For example, late-night playing of loud music at festival pandals disturbs the peace in the neighbourhood. This form of celebration creates a negative externality on bystanders, namely, the residents of the neighbourhood. In the presence of a negative externality, the social cost of playing music is much higher than the private cost of playing music and renting equipment.

    Therefore, a city commissioner may intervene and put a limit on the decibel levels of the music, and ban music in public places after a certain time in the late evening. Recently, the central government announced a subsidy of 20 percent on the production of the latest version of the electric car Reva.

    Why would a government give a subsidy to the manufacturing of electric cars? When consumers buy Reva, some private benefit accrues to them through its usage. Moreover, since this car is electric, it does not pollute the atmosphereas do other cars. Besides, it avoids the use of petroleumone of the earths non-renewable resources. Therefore, the social benefit of manufacturing Reva includes the benefit to the consumer, along with the value attached to lower pollution and to resource conservation.

    The social benefit of the electric car far exceeds the private benefit to the consumer. This means that there is a positive externality enjoyed by society when an individual buys a Reva.

    The government would certainly want to encourage more production of Reva and, hence, it offers a subsidy so that more such cars and fewer petrol-driven cars are manufactured and bought. If the government does not help, the market will fail to increase the number of environment-friendly cars, the pollution will be high, and a non-renewable resource will get depleted. For a similar reason, the government has engaged itself in subsidizing primary education.

    The benefits of education go far beyond the private benefit accruing to a child. Education creates mature and responsible individuals who can effectively participate in the socio-economic development of society. Hence, by subsidizing education, citizens are incentivized to send their children to school, and educational trusts are encouraged to establish such schools.

    IIMA Day To Day Economics | Satish Deodhar | download

    This, too, is an example of market failure, for, in the absence of government incentives, a free market will not provide adequate and socially beneficial primary education. Similarly, when a firm that manufactures chemicals pollutes the environment by releasing industrial waste, the social cost of producing the chemicals is higher than the private cost to the firm. That is, the private production activity of the firm creates a negative externality on society in terms of increased pollution.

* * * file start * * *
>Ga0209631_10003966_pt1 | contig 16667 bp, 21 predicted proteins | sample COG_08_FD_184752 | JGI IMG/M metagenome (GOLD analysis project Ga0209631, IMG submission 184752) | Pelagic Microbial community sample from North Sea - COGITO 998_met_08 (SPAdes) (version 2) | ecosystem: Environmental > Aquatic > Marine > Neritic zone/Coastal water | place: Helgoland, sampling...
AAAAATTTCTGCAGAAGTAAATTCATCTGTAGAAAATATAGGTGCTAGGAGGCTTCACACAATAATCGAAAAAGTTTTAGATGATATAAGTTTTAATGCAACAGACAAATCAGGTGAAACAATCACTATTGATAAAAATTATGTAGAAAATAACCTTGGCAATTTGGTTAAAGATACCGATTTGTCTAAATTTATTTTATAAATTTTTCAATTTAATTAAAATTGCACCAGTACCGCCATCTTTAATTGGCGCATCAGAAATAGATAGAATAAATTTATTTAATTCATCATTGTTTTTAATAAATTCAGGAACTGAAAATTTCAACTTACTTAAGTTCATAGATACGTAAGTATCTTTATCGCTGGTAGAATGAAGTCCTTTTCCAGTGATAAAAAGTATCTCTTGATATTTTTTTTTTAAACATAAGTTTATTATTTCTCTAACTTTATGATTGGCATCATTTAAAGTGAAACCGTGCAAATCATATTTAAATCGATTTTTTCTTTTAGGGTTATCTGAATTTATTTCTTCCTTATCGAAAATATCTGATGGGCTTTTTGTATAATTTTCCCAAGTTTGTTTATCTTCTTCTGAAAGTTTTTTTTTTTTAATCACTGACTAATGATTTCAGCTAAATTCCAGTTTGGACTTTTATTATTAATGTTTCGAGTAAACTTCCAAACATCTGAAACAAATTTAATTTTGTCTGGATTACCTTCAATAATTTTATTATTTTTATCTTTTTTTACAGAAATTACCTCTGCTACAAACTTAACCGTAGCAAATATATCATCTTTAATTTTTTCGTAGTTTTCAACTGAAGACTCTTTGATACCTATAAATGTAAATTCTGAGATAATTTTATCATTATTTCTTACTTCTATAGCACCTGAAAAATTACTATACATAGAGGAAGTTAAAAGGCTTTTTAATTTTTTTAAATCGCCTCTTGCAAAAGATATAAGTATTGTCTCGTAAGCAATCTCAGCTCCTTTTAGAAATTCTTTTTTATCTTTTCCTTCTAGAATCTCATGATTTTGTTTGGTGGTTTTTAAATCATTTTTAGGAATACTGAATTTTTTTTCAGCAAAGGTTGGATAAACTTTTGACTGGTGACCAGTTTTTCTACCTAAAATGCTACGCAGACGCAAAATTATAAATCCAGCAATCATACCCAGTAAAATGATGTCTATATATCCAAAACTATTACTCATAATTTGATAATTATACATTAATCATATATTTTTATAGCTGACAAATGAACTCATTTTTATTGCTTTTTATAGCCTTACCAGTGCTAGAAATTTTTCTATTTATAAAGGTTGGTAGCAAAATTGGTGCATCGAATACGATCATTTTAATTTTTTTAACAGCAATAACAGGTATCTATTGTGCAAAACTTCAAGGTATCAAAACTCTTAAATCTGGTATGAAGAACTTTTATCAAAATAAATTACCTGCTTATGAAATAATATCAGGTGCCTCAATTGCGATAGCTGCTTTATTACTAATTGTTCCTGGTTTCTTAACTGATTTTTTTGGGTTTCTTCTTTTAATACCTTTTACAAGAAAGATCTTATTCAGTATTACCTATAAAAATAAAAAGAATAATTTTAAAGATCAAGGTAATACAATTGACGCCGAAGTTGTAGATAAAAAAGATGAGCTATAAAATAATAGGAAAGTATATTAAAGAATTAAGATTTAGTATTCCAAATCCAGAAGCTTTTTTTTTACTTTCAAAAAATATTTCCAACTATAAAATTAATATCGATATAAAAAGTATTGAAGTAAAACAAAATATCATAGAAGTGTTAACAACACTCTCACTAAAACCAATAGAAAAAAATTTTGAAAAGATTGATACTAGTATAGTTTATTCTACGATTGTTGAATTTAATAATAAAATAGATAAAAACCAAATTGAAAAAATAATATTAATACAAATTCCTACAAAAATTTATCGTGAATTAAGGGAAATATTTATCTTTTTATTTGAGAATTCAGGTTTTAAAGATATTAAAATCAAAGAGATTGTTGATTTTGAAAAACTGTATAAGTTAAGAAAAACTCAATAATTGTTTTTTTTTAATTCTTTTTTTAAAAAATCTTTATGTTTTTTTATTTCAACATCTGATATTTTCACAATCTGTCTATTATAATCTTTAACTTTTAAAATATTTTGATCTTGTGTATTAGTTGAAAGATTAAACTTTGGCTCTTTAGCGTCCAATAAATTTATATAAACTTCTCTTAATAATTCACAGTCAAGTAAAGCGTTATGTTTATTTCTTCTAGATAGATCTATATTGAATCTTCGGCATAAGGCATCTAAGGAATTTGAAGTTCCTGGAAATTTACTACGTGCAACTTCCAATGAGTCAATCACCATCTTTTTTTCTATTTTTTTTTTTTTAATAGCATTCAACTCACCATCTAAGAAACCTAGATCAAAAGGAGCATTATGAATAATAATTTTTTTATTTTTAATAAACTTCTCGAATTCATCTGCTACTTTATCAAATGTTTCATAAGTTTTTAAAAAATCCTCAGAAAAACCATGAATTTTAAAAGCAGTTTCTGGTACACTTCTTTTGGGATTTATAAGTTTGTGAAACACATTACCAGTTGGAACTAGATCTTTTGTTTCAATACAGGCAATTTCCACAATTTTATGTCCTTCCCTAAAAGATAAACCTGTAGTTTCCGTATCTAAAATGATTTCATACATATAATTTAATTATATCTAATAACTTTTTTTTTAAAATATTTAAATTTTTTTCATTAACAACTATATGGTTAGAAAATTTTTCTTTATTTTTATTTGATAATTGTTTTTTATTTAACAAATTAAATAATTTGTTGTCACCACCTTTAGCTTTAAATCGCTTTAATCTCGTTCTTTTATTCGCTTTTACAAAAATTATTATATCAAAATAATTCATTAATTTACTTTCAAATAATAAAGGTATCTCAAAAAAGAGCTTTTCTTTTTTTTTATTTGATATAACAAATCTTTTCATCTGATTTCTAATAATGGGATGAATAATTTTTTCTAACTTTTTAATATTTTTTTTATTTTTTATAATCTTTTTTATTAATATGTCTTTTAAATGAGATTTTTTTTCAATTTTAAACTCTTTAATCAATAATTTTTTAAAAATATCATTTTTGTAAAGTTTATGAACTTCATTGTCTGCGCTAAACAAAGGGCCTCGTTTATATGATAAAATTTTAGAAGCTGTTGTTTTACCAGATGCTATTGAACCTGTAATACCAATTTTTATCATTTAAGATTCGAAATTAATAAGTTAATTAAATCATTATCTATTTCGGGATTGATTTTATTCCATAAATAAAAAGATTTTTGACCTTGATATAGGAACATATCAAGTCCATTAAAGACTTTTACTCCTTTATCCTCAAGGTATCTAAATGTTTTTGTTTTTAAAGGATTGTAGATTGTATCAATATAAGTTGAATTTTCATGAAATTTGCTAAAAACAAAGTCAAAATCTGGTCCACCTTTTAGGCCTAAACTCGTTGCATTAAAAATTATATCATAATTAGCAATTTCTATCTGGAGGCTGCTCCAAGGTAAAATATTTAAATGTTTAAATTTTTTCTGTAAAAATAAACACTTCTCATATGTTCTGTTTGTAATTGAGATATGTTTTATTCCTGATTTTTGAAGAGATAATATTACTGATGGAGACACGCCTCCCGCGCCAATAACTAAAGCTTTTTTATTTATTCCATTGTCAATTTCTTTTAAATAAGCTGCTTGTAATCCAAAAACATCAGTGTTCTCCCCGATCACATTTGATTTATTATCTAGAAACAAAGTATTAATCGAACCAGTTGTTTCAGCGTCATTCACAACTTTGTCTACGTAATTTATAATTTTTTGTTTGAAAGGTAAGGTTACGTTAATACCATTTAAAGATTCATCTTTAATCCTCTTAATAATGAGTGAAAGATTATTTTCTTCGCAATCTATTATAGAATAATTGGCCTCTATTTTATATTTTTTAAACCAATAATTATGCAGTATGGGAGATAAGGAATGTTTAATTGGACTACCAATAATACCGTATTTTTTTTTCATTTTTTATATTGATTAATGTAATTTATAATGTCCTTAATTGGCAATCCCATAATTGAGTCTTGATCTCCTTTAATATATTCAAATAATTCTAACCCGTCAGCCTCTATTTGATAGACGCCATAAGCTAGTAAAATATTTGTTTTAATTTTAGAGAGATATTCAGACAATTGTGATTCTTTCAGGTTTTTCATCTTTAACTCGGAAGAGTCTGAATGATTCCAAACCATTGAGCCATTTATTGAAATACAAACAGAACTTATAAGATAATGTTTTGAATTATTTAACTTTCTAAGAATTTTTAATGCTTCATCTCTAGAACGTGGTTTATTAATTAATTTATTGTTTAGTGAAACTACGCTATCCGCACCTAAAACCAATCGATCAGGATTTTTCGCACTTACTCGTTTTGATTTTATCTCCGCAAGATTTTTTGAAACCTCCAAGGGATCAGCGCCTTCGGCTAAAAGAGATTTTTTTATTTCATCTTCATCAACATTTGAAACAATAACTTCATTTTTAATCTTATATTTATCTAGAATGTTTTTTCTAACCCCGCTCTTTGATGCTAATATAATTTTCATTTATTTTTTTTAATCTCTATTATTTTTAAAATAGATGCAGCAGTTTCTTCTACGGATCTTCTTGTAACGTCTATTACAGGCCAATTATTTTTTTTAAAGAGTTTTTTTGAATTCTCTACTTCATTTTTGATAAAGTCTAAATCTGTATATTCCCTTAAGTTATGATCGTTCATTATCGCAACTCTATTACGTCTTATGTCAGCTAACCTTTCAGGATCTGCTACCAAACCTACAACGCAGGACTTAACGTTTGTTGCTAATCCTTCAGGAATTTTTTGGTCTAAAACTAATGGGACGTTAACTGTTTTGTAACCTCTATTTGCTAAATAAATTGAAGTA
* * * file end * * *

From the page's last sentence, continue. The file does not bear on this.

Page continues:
Therefore, to reduce the pollution, the government may impose a tax on the production of chemicals. With taxes in place, the firm will produce a socially optimal lower quantity of chemicals, or employ environment-friendly production processes, and thereby, lower the level of pollution.

    High taxes on liquor and tobacco also demonstrate the governments efforts to curtail consumption as it perceives a significant negative externality on society. The government taxes mentioned abovefor protecting the environment and for curtailing the consumption of liquor and the use of tobaccoare popularly termed green taxes and sin taxes, respectively!

    We mentioned in the beginning that the government undertakes policies to control inflation and unemployment. In a broader sense, these policies can also be interpreted as measures for reducing negative externalities: inflation and unemployment lead to lower real incomes for households and make fewer goods and services available to them. The distribution of income can become more unequal.

    Moreover, a lower standard of living and joblessness have the potential to create social unrest and increase the crime rate! Therefore, government must intervene.